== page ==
Monday, August 10, 2015

Why the Black lives matter movement and Marrisa Jenae are justified in their anger towards progressives.

    It's not easy acknowledging that I am work in progress. It is also not easy to acknowledge I have a lot of work to do in every department of life, and as a self absorbed head case, this is not about me. This moment in time is about our history as a whole. Specifically the history of race relations and the part of our body politic who lives in a state of cognitive dissonance when it comes to race relations in the U.S. love us, love us we're liberals. Indeed we have a long and sordid history of offering solutions in four year increments, that get punted during every mid-term.

      Malcolm X was critical of leftists, and the olive branches they tried to buy him with. The quote below sums up his feelings and many other persons of color who are tired of the dog and pony show we call U.S. politics.
The white liberal differs from the white conservative only in one way. The liberal is more deceitful than the conservative. The liberal is more hypocritical than the conservative. Both want power, but the white liberal is the one who has perfected the art of posing as the Negro’s friend and benefactor, and by winning the friendship and support of the Negro, the white liberal is able to use the Negro as a pawn or tool in this political football game. Politically the American Negro is nothing but a football, and the white liberals control this mentally dead ball. Through tricks of tokenism and false promises, and they have the willing cooperation of Negro leaders. These leaders sell out our people for just a few crumbs of token recognition and token gains.
This quotation is relevant today because the portions of historical progress liberals take credit for has been a good hustle, a theory without practice in play. The theory of our rhetoric is highlighted during every election cycle. The practice never is applied and I for one can understand why so many people of color are burnt out on it. As a poor working proletarian, I am also tired of this rhetoric.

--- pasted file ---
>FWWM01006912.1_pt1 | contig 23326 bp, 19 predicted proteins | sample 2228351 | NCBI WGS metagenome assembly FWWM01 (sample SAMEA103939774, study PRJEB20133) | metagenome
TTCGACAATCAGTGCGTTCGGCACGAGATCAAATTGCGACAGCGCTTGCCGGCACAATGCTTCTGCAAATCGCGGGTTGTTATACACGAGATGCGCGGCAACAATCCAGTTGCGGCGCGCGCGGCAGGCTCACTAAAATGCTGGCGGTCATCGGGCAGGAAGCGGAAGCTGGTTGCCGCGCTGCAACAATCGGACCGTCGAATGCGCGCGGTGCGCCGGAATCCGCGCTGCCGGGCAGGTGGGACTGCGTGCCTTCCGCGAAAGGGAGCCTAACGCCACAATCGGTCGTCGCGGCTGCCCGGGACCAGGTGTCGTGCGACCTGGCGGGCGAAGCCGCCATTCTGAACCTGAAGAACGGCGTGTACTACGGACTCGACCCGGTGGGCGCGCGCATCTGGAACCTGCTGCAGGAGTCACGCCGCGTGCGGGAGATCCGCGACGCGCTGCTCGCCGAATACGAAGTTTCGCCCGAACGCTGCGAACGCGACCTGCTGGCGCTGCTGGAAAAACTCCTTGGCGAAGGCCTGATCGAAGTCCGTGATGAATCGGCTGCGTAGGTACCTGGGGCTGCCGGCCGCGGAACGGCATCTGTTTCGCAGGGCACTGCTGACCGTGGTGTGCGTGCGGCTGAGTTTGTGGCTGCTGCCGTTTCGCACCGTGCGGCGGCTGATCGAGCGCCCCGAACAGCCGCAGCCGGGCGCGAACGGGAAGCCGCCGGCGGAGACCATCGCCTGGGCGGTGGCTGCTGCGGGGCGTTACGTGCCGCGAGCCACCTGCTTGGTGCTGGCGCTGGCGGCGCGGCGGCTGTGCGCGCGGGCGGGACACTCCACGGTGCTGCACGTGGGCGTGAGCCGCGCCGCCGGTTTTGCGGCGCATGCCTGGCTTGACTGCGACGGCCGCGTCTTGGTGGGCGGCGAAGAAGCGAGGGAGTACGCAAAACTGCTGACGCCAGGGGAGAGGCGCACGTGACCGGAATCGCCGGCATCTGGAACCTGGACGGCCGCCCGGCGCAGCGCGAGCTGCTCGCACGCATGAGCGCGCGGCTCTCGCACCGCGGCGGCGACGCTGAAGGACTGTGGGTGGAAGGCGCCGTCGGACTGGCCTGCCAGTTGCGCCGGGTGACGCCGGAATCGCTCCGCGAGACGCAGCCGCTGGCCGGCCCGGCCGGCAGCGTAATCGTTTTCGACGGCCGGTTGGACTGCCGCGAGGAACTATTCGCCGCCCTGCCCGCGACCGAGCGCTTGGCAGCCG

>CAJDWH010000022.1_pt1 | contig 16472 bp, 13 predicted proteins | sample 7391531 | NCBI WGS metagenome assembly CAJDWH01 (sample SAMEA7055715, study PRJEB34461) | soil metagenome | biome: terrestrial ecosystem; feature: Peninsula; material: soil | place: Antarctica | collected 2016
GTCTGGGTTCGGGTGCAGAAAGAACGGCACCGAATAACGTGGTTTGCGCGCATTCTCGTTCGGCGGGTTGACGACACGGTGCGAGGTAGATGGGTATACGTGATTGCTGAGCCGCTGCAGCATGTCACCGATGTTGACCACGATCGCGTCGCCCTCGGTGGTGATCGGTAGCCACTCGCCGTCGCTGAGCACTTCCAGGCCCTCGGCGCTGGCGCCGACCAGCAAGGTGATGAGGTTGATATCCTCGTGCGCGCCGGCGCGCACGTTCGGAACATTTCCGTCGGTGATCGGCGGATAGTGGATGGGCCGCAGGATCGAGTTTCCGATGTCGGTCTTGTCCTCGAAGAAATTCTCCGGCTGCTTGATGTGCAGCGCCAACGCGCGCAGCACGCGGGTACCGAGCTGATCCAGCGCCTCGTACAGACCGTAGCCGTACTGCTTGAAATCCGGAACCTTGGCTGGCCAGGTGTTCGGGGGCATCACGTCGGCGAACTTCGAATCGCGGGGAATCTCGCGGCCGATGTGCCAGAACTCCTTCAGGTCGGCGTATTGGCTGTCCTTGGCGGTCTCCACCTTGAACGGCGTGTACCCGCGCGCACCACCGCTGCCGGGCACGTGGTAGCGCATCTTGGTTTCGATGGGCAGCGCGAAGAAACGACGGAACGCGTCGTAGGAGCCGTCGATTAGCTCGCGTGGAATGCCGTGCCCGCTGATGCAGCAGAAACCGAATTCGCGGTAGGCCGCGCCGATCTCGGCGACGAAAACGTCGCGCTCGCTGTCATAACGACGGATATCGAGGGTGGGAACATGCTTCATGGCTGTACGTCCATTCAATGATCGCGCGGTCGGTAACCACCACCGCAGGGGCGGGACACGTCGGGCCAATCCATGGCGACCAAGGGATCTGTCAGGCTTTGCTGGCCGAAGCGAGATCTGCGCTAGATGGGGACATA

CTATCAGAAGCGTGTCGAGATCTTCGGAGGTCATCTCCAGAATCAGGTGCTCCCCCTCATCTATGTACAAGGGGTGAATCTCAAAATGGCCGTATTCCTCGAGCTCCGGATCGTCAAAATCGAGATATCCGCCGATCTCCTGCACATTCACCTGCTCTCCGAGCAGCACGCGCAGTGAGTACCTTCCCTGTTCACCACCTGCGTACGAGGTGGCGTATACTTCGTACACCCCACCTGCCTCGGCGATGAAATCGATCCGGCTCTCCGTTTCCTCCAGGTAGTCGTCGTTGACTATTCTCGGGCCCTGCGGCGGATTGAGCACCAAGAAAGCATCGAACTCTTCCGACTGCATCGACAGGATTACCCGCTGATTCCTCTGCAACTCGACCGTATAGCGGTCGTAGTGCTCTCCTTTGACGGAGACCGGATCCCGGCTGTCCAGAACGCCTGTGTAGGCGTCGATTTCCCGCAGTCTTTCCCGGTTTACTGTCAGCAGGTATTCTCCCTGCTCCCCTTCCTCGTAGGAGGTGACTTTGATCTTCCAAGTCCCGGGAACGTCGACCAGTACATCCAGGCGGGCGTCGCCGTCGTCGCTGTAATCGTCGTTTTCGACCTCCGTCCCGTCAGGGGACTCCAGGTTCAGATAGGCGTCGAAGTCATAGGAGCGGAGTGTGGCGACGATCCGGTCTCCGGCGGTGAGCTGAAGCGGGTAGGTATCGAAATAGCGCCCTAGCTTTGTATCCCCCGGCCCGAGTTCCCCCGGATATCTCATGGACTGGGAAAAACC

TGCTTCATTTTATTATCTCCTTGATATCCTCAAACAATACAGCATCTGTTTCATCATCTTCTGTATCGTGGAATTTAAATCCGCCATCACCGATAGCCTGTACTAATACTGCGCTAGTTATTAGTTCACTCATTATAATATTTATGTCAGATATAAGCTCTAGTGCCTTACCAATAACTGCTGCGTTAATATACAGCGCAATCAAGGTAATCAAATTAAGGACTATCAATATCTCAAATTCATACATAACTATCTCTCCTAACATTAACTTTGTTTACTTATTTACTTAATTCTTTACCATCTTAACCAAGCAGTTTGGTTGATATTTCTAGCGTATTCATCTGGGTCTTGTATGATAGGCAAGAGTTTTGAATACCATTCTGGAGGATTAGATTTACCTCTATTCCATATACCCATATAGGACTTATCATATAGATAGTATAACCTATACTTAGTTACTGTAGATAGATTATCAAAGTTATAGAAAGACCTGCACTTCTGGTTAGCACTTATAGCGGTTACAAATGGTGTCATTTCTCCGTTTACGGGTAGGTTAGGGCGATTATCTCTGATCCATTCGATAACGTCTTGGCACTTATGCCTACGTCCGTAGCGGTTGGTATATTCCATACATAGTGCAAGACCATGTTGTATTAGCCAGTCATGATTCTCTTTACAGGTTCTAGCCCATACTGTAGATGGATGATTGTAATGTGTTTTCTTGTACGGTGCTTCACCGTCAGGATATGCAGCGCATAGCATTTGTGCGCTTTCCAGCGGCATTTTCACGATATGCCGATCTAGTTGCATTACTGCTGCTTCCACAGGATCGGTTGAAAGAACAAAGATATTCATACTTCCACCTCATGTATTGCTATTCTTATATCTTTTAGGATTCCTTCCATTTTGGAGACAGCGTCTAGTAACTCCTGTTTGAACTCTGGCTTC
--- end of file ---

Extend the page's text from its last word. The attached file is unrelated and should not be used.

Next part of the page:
To further this point I point to Dr. King's last book.
Negroes have preceded from a premise that quality means what it says, and they have taken white Americans at their word when they talked of it as an objective. But most whites in America in 1967, including many persons of goodwill, proceed from the premise that equality is a loose expression for improvement. White America is not even psychologically organized to close the gap - Essentially it seeks only to make it less painful and less obvious but in most respects to retain it. Most of the abrasions between Negroes and with the rules arise from this fact. (Where do We Go from Here: Chaos or Community? Martin Luther King, Jr.)
     What has changed since 1967? People of color are still being disenfranchised at the ballot box, they are still murdered without trial for bogus reasons and the inequality gap has only changed in terms of how our consumer culture has changed. People of color and the impoverished are no better today than after the signing of the voting rights act. An offer of consumer goods is not a worthy substitute of the panacea we can call equality of liberty and opportunity.
Consumerism is also not a substitute for the heavy lifting we need to do to improve both race and economic relations in our nation.
     In attempting to process all of this on a personal level, I can only muster one solution. My only solution is inclusion. Inclusion in a society (and maybe our species) that operates on exclusion is the peaceful pill for the poison population. How to put this into practice must be built upon a foundation that begins with the acknowledgement that we are stronger within this truth together.

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